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Ms Mahmod was killed at the age of 20 after she tried to escape an abusive forced marriage and start a new relationship with a partner of her choice. Prior to her murder, she told the police that her husband, who she married at 16, had allegedly raped and beaten her multiple times. Ms Mahmod also told her family about the violence she had suffered but it was claimed that she would bring shame on the family if they divorced. In 2006 after she fled the relationship, she was raped and tortured for two hours before she was strangled to death. Her father, uncle and three of her cousins were convicted in connection with her murder a year later. ITV has adapted Ms Mahmod’s harrowing story into the two-part drama ‘Honour’, which stars Keeley Hawes and will air tonight and Tuesday.
After the killing, Ms Mahmod’s body was discovered buried in a garden in Handsworth, West Midlands, more than 130 miles away from her London home.
DCI Caroline Goode, who investigated the horrific crime, claimed the family had no intention of burying the victim and was forced to take matters into their own hands.
In her memoir ‘Honour: Achieving Justice for Banaz Mahmod’, which was released in March, DCI Goode claimed the family deliberately lied to police about her funeral arrangements.
The family initially told her that they planned to bury Ms Mahmod at Regent’s Park Mosque but instead went to another mosque in Tooting.
DCI Goode wrote: “They had deliberately lied to us to prevent us being present… when we arrived it was obvious that plans had not been made for a funeral.”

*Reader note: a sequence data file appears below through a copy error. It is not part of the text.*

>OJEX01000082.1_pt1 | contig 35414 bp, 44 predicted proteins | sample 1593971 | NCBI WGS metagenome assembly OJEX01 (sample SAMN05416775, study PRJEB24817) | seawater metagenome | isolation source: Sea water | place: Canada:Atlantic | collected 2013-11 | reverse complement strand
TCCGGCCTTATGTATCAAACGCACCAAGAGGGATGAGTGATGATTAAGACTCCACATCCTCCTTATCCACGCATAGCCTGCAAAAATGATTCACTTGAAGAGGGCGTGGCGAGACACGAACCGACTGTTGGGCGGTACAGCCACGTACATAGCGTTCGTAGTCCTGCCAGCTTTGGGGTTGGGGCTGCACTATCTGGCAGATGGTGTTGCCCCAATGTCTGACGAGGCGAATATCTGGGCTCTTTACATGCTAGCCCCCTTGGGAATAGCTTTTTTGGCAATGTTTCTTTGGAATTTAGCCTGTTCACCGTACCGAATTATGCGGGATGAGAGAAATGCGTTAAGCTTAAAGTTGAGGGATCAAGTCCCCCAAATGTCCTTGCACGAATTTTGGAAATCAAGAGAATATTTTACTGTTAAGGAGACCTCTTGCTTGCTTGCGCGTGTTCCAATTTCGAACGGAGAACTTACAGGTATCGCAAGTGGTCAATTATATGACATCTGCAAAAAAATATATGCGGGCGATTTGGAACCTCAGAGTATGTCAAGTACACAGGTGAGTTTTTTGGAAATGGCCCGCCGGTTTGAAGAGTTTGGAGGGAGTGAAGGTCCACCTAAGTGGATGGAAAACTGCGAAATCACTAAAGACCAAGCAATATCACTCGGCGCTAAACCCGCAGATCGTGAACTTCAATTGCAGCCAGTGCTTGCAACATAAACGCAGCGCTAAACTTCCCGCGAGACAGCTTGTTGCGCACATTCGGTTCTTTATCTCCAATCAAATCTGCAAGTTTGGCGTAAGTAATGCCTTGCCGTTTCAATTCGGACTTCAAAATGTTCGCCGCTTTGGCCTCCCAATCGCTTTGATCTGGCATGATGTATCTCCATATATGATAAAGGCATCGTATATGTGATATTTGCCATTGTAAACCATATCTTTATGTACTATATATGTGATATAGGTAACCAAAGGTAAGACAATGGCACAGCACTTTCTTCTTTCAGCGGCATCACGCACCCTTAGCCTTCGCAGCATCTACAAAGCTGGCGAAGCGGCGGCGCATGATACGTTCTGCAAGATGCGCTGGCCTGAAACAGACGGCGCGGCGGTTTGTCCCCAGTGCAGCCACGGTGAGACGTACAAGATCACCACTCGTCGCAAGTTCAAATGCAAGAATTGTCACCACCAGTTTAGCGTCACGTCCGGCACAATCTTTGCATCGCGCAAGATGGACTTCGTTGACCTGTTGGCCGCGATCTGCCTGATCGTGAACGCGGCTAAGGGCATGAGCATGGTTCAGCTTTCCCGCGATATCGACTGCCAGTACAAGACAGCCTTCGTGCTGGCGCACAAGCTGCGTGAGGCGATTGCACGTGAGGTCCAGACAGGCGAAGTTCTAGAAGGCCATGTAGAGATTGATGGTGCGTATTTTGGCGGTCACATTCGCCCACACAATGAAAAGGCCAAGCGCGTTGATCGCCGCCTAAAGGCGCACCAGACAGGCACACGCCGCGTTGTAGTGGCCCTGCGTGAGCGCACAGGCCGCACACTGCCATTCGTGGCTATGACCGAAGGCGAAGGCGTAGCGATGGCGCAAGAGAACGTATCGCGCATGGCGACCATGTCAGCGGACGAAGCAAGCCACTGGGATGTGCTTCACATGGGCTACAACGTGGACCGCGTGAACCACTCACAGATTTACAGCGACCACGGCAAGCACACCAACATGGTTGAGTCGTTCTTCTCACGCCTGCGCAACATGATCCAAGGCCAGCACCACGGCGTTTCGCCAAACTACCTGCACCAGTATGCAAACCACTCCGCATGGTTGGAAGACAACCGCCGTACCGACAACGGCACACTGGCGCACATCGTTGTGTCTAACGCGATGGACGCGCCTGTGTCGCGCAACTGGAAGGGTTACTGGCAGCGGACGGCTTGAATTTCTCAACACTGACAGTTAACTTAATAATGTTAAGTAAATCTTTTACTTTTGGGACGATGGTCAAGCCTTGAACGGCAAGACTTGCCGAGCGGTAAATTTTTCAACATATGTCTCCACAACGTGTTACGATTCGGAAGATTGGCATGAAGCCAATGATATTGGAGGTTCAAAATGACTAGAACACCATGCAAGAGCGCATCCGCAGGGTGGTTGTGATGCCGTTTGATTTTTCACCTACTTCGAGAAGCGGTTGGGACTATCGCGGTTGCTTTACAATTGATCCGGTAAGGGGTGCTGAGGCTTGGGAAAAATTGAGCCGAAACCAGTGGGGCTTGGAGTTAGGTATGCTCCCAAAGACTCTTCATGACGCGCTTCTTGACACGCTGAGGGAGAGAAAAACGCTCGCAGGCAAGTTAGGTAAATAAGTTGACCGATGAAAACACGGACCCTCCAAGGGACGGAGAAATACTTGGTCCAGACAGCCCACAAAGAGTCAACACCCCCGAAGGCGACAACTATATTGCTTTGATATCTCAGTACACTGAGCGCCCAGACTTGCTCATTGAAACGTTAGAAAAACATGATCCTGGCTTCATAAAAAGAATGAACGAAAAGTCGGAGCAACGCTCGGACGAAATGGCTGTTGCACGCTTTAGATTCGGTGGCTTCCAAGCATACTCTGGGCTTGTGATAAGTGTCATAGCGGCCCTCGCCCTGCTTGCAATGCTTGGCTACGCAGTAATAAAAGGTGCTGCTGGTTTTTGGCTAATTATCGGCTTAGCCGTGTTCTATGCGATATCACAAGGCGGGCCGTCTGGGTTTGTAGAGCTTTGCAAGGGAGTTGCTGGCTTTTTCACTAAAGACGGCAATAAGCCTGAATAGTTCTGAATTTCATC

She claimed that the family “went in for prayers” and left “their daughter’s body… in a side road”.
DCI Goode added: “There is absolutely no doubt in my mind that it was only our presence that forced the family to hold a funeral.”
Ms Mahmod was laid to rest in Merton and Sutton Joint Cemetery in an unmarked grave.
Later the Iranian and Kurdish Women’s Rights Organisation, police and their lead prosecutor Nazir Afzal all donated to help arrange a separate service for the victim.
Mr Afzal, who had dealt with more than 1,000 murders during his career as a prosecutor, described the case as “uniquely gruelling”, during an interview with The Guardian this month.
He said: “We were working against the victim’s family, whereas normally you’d expect to be working with them.”
Mr Afzal also believed that the family “didn’t even want to bury her” and after his contribution to her service added: “It’s the only time I’ve ever done that as a prosecutor.”
TV adaptation ‘Honour’ will tell the horrific story from the perspective of DCI Goode – a decision that some have criticised.
Mr Afzal said: “The idea that it’s a ‘white saviour’ story is ludicrous. I cannot belittle the work of Caroline Goode and her team.
“They were fighting internally in the Met police to get this case taken seriously.
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“You’re not normally fighting to persuade the police to investigate a homicide. So you cannot exaggerate the efforts of Caroline (DCI Goode) and her team.
“The story is told from the point of view of someone who was a pivotal figure in ensuring justice was done.”
Gwyneth Hughes, who wrote the TV drama, also rejected claims of controversy and stated: “The important thing is that Caroline Good didn’t save anyone.
“The girl died. She brought the murderers to justice. But she did that in partnership with some amazing Kurds, principally Banaz’s sister [Bekhal Mahmod].”
Ms Hughes explained that she “tried to write” the drama from “their dual point of view” and felt unable to write it from the victim’s perspective.
She added: “If I’d told it from Banaz’s viewpoint, it can only end in a horrible sordid murder. I didn’t want to do that.
“Bekhal lost her sister, she wants people to watch. You want as many to watch as possible.
“Our aim in the drama is to say, ‘This must never happen again, Banaz didn’t die in vain.’”
‘Honour’ airs tonight and tomorrow (September 29) at 9pm on ITV1.
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